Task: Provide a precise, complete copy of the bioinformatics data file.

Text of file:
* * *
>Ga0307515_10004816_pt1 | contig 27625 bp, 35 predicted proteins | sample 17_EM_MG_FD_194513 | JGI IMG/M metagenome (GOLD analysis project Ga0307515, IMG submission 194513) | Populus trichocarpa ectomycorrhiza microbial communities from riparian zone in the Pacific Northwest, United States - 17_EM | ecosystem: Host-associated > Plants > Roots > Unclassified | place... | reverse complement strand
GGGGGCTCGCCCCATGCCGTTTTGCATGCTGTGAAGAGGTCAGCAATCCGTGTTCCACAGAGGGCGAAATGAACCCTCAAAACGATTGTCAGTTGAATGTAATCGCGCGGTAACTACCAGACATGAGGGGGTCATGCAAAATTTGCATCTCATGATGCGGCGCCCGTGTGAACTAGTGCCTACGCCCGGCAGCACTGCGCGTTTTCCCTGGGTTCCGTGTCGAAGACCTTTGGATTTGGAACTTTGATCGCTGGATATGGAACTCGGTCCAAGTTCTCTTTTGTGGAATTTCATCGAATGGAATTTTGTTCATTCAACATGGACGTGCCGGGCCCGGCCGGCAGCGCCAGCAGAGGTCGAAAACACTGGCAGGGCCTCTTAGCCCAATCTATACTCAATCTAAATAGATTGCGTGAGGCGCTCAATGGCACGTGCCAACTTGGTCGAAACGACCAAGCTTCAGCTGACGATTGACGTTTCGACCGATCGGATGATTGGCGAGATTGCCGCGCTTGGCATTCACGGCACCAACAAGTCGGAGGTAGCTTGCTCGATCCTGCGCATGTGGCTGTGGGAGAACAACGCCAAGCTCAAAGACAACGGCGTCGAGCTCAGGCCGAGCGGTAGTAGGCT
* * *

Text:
>Ga0307515_10004816_pt1 | contig 27625 bp, 35 predicted proteins | sample 17_EM_MG_FD_194513 | JGI IMG/M metagenome (GOLD analysis project Ga0307515, IMG submission 194513) | Populus trichocarpa ectomycorrhiza microbial communities from riparian zone in the Pacific Northwest, United States - 17_EM | ecosystem: Host-associated > Plants > Roots > Unclassified | place... | reverse complement strand
GGGGGCTCGCCCCATGCCGTTTTGCATGCTGTGAAGAGGTCAGCAATCCGTGTTCCACAGAGGGCGAAATGAACCCTCAAAACGATTGTCAGTTGAATGTAATCGCGCGGTAACTACCAGACATGAGGGGGTCATGCAAAATTTGCATCTCATGATGCGGCGCCCGTGTGAACTAGTGCCTACGCCCGGCAGCACTGCGCGTTTTCCCTGGGTTCCGTGTCGAAGACCTTTGGATTTGGAACTTTGATCGCTGGATATGGAACTCGGTCCAAGTTCTCTTTTGTGGAATTTCATCGAATGGAATTTTGTTCATTCAACATGGACGTGCCGGGCCCGGCCGGCAGCGCCAGCAGAGGTCGAAAACACTGGCAGGGCCTCTTAGCCCAATCTATACTCAATCTAAATAGATTGCGTGAGGCGCTCAATGGCACGTGCCAACTTGGTCGAAACGACCAAGCTTCAGCTGACGATTGACGTTTCGACCGATCGGATGATTGGCGAGATTGCCGCGCTTGGCATTCACGGCACCAACAAGTCGGAGGTAGCTTGCTCGATCCTGCGCATGTGGCTGTGGGAGAACAACGCCAAGCTCAAAGACAACGGCGTCGAGCTCAGGCCGAGCGGTAGTAGGCT